Care for Cows Vrindavana held a special event to celebrate Kurma Rupa Dasa’s life and service on June 28th, the third anniversary of his passing.
The founder and director of Care for Cows expired due to cancer in 2015 at the age of 67. But the organization he started continues to support and care for destitute and abandoned cows in Lord Krishna’s holy land of Vrindavana, India.
The commemorative event in Kurma Rupa’s honor took place at the Care for Cows Goshala on the Food For Life Vrindavana land in Kiki Nagla Village. About 250 people attended the program, which ran from 10:30am till 1:00pm. Among them were members of the many other volunteer groups who protect cows in Vrindavana, such as Street Cow Seva and Go Seva Vrindavana.
The program included kirtan and bhajans by Krishna Balarama Mandir’s renowned 24-Hour Kirtan team; glorification of Kurma Rupa, along with a ceremonial offering of flowers called pushpanjali; and go-puja or worship of the cows.
The cows were then fed sumptuously with all the food they love, including bananas and watermelon, followed by a delicious feast for the attendees.
Keshi Nisudhana Krishna Das, who served with Kurma Rupa for seven years, organized the event. He describes how Care for Cows was first founded.
In 1997, a local Brijabasi store owner donated a young bull named Padmalochana to Kurma, who kept him in his house and would personally cook for him every day. During the sacred month of Kartik that year, Kurma made a vow to take in and feed a couple more homeless cows. But two cows quickly turned into several, then a dozen, and by the end of Kartik, fifteen.
“They just kept coming,” says Keshi. “We believe that Krishna knew – this was the man who could take care of the cows.”
Preparations for go-puja
Kurma Rupa teamed up with Rupa Raghunath, Director of Food For Life Vrindavana, to start Care For Cows. And for the next eighteen years, he fully dedicated his life to the service of abandoned, sick and injured cows, bulls, retired oxen and orphaned calves.
Today Care for Cows has three goshalas – two on the FFLV land with 300 cows between them, and one in Belwan, across the Yamuna river, with some 200 more. The organization also has three main efforts underway.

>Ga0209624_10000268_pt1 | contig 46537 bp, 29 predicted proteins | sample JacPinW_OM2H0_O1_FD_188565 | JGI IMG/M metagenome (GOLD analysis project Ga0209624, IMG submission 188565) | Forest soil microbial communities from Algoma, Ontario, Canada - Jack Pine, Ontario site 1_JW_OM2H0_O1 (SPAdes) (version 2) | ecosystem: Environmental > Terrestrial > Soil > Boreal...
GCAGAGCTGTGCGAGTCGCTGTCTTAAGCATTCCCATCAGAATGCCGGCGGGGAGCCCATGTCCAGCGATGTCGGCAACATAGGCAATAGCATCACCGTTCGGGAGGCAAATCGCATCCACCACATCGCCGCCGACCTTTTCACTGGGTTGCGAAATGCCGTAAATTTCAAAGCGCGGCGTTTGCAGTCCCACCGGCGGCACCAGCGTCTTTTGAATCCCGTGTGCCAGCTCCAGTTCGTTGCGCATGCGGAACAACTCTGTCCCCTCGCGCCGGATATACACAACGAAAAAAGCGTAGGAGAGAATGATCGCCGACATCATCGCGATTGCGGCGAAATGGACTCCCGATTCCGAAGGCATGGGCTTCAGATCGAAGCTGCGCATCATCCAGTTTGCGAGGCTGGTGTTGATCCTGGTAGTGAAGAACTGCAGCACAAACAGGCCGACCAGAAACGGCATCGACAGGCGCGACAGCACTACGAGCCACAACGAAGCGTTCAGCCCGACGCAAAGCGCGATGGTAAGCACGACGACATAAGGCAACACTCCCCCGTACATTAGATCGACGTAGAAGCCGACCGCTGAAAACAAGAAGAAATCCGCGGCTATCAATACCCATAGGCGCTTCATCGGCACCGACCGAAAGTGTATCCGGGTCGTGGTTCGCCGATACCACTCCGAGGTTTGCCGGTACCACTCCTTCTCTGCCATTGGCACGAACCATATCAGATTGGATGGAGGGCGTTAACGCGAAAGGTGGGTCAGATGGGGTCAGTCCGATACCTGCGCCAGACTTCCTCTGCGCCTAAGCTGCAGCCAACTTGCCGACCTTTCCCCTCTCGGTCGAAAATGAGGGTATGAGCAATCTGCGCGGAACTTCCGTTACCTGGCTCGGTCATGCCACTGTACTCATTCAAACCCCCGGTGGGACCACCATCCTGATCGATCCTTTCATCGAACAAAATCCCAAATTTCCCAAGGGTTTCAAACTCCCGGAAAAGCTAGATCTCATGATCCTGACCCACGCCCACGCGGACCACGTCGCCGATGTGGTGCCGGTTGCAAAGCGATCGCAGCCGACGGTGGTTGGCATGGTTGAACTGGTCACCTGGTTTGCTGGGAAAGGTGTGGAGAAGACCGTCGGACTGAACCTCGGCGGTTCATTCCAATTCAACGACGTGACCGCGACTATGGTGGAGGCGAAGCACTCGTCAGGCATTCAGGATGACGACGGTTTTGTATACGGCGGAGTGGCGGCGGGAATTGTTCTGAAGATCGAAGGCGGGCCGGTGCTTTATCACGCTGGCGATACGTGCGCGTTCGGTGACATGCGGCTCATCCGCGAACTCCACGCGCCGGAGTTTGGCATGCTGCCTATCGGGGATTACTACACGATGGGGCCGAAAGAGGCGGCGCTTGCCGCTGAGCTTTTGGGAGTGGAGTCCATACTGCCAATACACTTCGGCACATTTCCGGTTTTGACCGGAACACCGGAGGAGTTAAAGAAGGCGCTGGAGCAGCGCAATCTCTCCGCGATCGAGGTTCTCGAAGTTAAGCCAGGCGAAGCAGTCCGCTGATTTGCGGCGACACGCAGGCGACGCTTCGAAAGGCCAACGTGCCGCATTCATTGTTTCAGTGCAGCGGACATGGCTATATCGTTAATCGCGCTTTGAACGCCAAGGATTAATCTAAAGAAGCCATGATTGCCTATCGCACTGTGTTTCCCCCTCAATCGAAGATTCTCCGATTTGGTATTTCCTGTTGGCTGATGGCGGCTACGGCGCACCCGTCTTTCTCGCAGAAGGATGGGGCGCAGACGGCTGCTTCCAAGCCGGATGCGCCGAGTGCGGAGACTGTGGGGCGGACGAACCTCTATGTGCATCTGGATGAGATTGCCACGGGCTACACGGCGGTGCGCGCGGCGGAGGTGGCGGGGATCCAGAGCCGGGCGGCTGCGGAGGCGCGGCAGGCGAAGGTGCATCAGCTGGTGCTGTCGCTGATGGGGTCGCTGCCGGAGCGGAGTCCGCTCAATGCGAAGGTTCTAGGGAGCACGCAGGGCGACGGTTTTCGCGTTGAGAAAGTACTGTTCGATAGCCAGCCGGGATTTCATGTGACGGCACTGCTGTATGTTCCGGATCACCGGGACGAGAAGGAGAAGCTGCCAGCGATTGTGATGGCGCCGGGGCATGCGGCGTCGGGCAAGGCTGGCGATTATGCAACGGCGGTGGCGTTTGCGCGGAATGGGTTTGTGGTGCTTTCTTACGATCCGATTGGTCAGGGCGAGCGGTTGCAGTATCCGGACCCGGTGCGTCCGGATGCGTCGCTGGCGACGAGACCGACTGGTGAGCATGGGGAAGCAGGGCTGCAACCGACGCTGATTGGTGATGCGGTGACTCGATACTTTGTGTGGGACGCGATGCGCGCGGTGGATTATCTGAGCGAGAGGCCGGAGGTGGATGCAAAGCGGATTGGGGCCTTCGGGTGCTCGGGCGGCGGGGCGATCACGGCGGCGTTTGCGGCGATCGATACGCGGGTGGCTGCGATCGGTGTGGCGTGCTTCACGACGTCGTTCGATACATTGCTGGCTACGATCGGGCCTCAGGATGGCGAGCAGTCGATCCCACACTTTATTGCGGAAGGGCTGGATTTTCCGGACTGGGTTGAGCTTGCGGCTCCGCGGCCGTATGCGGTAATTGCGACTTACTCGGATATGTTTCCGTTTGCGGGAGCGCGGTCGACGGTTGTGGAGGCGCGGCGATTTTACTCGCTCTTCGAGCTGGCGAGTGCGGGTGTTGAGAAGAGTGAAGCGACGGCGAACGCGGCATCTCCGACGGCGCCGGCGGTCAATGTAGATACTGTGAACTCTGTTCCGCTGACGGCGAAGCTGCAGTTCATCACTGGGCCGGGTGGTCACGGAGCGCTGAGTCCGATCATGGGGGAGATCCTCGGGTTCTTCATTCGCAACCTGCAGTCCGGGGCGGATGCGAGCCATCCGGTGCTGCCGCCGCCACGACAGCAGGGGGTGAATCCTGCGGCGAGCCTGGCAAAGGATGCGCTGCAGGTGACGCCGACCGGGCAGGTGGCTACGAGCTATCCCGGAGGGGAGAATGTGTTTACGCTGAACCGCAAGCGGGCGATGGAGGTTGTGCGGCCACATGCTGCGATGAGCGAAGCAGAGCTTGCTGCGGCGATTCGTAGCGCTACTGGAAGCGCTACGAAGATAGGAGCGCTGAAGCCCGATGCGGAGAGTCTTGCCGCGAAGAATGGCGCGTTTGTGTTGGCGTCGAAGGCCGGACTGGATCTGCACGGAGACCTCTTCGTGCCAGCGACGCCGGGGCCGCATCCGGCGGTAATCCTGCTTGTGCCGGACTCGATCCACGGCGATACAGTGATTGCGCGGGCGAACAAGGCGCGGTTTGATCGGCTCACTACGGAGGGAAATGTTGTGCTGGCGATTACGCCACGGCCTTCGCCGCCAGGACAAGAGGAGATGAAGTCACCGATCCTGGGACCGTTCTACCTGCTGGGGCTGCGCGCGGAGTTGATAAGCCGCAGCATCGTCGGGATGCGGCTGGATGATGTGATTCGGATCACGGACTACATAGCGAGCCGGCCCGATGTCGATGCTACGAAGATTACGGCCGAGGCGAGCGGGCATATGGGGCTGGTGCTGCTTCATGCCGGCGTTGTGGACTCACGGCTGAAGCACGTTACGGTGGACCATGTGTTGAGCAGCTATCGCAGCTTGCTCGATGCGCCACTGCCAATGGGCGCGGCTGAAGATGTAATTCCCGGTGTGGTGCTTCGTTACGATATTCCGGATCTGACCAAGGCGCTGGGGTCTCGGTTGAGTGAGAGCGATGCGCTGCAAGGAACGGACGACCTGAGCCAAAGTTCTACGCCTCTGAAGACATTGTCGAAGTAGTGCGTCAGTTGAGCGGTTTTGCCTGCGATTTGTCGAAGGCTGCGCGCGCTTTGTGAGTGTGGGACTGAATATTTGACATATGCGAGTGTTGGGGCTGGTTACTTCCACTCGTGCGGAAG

“Feeding the street cows was very dear to Kurma Rupa Prabhu, so our number one project is called ‘Feed Abandoned Cows,’” Keshi says. “We can’t bring them in because we don’t have enough space, but we go out every day in a donated auto-rickshaw with about 500 kgs of grass, and feed them.”
The second effort is providing both outpatient and inpatient medical attention. “We are on call 24-hours a day,” Keshi says. “Any time we get a call that there is an injured cow on the street, we go and take a look. If it’s just a minor injury, we administer medication and leave. But if, for instance, the cow’s leg is broken and they wouldn’t survive on the streets, we bring them in, look after them, and feed them.”
The event was a chance for devotees to connect with the cows and calves
The third effort, of course, is long-term care of the cows that are taken in. “After the injured cows were better, Kurma Rupa Prabhu never kicked them out, they were now part of the family,” recalled one friend.
Dedicated to continuing on Kurma Rupa’s legacy, Keshi Nishudana knows he had the chance to serve with a truly unique devotee.
“Kurma Rupa was special,” he says. “He loved the Lord’s cows, and alone made so many people more aware of the need to take care of them. To see him in action was amazing. If there was a cow in trouble, no matter how difficult the situation, he would be the first one out there. He would sit up from midnight till the morning outside the goshala because he couldn’t be sure the chowkidars would be aware enough – he wanted to do the security himself. That’s the kind of person he was.”
“To me,” Keshi finishes, “He was a saint.”
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To find out more about Care For Cows, please visit https://careforcowsvrindavan.com/